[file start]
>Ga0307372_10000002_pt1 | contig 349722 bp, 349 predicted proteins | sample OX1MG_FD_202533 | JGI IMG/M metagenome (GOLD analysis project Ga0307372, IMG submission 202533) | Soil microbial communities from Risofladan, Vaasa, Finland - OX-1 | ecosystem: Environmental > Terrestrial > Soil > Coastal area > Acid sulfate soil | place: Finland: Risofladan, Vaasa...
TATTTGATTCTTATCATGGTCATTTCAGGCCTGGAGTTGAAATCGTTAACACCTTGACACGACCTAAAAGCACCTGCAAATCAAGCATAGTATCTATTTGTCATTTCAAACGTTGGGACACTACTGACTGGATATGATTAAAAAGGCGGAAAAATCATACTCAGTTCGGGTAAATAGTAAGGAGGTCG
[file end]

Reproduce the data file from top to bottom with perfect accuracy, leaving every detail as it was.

>Ga0307372_10000002_pt1 | contig 349722 bp, 349 predicted proteins | sample OX1MG_FD_202533 | JGI IMG/M metagenome (GOLD analysis project Ga0307372, IMG submission 202533) | Soil microbial communities from Risofladan, Vaasa, Finland - OX-1 | ecosystem: Environmental > Terrestrial > Soil > Coastal area > Acid sulfate soil | place: Finland: Risofladan, Vaasa...
TATTTGATTCTTATCATGGTCATTTCAGGCCTGGAGTTGAAATCGTTAACACCTTGACACGACCTAAAAGCACCTGCAAATCAAGCATAGTATCTATTTGTCATTTCAAACGTTGGGACACTACTGACTGGATATGATTAAAAAGGCGGAAAAATCATACTCAGTTCGGGTAAATAGTAAGGAGGTCG